Media Wrap: Media owners vs. government; Nova's challenge; Presto to put foot on the accelerator

By AdNews | 9 March 2015

Media owners to unite against retention laws

Rival publishers and broadcasters have come together to form a coalition of the unwilling on metadata legislation.

The CEOs of Seven, Nine, Ten, and News Corp spoke to The Australian on the retention laws, their first such comments from the CEOs on the issue.

They are seeking to remove key provisions of the legislation which removes the right for journalists to protect anonymous sources.

Nine's “bizarre” approach to reform

Nine Entertainment Company commercial director Amanda Laing has taken the opportunity presented by the Broadcast Digital Media Summit to lash out at the government over its reticence toward media ownership reform.

The Australian Financial Review has reported Laing's comments at the summit, hitting out at the government for not moving on ownership reforms until there was broad consensus in the industry.

“There is this bizarre approach, which is that unless and until the people involved in the industry can agree what should happen, nothing will happen, which is a very strange approach to government,” Laing said.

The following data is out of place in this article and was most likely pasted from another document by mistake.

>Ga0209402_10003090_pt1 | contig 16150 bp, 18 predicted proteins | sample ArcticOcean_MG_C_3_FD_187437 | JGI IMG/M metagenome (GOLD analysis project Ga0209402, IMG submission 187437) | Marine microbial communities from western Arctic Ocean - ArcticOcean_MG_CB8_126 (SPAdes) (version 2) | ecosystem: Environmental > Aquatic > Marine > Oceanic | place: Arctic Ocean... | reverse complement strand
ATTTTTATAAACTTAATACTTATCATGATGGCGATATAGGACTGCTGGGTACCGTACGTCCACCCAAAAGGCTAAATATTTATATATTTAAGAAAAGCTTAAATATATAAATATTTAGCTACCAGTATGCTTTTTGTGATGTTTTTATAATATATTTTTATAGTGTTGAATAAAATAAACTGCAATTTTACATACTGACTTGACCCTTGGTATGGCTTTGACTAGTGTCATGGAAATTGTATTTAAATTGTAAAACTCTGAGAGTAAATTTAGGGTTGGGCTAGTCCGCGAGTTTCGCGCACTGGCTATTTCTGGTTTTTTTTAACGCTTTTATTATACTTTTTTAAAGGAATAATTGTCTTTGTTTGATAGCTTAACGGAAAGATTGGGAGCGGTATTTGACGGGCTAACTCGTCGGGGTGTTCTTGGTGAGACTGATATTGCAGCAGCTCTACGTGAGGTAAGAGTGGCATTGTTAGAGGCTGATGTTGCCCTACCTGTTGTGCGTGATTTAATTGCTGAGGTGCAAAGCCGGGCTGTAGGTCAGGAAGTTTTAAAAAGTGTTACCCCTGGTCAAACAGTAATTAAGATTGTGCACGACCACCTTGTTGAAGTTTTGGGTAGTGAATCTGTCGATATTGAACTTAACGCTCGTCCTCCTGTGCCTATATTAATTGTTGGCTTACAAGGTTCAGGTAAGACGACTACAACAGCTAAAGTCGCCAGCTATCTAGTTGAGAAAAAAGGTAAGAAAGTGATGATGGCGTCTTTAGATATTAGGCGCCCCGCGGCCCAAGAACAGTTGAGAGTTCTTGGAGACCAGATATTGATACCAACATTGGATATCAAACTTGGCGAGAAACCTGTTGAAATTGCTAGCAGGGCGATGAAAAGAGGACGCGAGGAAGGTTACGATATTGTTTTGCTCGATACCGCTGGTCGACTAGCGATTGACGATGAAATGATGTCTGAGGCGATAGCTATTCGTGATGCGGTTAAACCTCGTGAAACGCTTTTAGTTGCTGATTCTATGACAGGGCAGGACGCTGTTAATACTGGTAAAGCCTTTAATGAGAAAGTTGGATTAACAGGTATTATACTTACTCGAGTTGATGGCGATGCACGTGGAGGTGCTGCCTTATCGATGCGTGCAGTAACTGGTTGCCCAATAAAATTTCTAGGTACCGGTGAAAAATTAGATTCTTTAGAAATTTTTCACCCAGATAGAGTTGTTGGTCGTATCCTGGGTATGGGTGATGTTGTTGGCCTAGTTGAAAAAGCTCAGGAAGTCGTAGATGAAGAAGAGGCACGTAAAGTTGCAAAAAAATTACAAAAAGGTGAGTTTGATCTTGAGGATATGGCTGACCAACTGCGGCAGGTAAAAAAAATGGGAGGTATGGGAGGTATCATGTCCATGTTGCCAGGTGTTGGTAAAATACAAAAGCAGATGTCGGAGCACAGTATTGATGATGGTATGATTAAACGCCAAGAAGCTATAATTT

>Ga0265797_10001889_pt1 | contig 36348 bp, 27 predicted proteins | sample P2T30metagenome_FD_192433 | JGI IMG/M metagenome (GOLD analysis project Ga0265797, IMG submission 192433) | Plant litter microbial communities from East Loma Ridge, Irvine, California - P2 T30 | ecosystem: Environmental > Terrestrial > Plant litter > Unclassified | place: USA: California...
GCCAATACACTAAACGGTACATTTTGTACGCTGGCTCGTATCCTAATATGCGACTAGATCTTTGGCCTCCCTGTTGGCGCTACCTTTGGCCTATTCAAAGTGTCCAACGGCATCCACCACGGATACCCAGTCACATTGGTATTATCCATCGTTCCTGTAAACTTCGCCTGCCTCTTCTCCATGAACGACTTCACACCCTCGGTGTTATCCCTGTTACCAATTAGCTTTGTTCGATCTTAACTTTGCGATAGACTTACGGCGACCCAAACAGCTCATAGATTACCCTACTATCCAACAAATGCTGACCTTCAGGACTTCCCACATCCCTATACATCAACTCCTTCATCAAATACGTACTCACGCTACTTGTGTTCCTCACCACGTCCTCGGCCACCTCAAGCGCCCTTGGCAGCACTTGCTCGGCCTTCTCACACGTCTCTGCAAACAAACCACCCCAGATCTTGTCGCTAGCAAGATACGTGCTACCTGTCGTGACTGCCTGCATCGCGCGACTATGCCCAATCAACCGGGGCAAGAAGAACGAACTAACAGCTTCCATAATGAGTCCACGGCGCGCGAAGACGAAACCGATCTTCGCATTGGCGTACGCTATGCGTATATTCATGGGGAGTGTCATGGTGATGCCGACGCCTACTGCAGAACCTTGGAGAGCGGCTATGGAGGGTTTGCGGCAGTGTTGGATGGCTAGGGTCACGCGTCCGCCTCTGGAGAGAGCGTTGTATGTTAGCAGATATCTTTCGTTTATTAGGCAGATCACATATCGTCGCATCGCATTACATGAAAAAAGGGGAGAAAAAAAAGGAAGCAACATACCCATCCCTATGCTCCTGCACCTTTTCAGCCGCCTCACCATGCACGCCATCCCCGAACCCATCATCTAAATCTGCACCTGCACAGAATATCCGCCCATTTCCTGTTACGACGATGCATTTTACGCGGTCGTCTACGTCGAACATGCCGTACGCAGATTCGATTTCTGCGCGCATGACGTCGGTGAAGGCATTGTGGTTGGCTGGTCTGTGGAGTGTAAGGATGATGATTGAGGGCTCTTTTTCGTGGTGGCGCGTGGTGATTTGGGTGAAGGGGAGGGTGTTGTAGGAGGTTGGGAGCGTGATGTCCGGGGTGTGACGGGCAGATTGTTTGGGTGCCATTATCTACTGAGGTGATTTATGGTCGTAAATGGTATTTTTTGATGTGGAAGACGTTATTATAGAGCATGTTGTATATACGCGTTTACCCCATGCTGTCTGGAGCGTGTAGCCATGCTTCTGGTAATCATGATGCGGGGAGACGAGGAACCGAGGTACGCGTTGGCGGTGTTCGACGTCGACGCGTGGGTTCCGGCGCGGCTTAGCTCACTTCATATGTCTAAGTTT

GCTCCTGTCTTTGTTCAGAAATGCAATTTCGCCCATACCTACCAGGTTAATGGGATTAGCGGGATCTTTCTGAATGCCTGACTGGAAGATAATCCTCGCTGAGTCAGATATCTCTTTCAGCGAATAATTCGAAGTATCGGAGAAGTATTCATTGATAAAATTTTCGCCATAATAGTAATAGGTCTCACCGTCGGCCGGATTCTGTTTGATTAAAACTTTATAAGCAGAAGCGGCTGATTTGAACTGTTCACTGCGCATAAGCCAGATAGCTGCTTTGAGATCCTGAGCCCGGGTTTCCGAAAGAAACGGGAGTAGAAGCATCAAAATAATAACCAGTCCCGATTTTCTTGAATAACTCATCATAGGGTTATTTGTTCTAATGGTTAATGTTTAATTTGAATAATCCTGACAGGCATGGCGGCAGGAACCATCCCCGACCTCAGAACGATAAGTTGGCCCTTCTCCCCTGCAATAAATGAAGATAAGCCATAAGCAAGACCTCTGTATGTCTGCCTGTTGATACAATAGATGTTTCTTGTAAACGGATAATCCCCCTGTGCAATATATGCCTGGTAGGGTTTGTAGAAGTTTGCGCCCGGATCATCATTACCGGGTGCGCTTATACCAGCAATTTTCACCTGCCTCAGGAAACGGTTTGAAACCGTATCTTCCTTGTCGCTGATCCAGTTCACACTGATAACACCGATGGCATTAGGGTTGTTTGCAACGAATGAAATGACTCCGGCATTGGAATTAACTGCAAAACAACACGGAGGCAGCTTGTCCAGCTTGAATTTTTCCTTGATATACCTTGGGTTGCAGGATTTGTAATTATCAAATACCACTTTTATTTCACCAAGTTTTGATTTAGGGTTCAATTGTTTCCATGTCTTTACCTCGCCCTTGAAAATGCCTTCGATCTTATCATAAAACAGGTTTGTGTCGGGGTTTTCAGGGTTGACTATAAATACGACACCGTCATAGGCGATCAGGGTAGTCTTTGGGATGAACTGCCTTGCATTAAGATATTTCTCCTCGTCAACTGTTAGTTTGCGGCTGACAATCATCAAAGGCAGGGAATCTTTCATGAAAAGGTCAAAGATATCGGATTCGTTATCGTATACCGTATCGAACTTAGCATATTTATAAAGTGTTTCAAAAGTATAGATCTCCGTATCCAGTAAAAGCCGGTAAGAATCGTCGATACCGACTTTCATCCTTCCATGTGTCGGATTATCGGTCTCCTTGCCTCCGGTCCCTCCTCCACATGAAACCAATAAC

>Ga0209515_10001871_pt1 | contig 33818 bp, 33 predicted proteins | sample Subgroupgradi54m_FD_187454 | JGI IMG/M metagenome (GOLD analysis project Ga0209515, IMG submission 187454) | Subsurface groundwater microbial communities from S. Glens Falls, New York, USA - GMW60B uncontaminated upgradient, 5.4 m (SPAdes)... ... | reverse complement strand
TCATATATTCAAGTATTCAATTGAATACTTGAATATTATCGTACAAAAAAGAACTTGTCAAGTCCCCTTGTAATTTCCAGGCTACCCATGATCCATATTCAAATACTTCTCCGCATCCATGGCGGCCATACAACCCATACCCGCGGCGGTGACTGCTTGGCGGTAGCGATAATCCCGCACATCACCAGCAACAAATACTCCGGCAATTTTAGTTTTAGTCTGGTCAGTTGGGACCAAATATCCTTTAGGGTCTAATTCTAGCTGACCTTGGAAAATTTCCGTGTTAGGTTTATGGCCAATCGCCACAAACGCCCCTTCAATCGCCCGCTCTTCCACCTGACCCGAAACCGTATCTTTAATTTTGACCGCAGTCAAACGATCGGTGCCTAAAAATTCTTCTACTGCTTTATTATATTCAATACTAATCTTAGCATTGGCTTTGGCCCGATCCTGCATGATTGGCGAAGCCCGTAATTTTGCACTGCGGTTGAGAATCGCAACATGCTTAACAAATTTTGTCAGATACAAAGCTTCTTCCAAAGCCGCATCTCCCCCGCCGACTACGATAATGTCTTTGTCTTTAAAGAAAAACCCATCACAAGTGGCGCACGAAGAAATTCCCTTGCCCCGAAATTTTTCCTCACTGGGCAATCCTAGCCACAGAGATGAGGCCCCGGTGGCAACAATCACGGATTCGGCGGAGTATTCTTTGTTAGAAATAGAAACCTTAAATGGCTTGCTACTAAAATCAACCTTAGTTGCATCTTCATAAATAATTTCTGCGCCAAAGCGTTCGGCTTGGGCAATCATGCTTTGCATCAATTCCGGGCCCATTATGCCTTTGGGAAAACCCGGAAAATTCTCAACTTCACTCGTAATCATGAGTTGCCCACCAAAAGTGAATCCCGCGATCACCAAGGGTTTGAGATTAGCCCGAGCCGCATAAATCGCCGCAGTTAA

Smooth throws down the gauntlet

Nova Entertainment group marketing director Tony Thomas has thrown down the gauntlet to rivals, saying it's only a matter of time until smoothfm will become the number one station in Sydney.

In comments given to The Australian, Thomas called out rival stations WSFM and KIIS ahead of the first ratings survey release tomorrow.

“We have every confidence smoothfm will get to the [number one] position; it's just a matter of when,” Thomas said.

Presto set to unveil content lineup

Subscription video on demand (SVOD) platform Presto is set to unveil a suite of content deals as the tie-up between Seven West and Foxtel goes forward with Australian Consumer and Competition Commission approval.

The Australian Financial Review has reported that the SVOD platform is set to ramp things up in light of the approval.

It also dismissed rumours that it had been hamstrung by Foxtel, which is keen to protect its own pay TV business.

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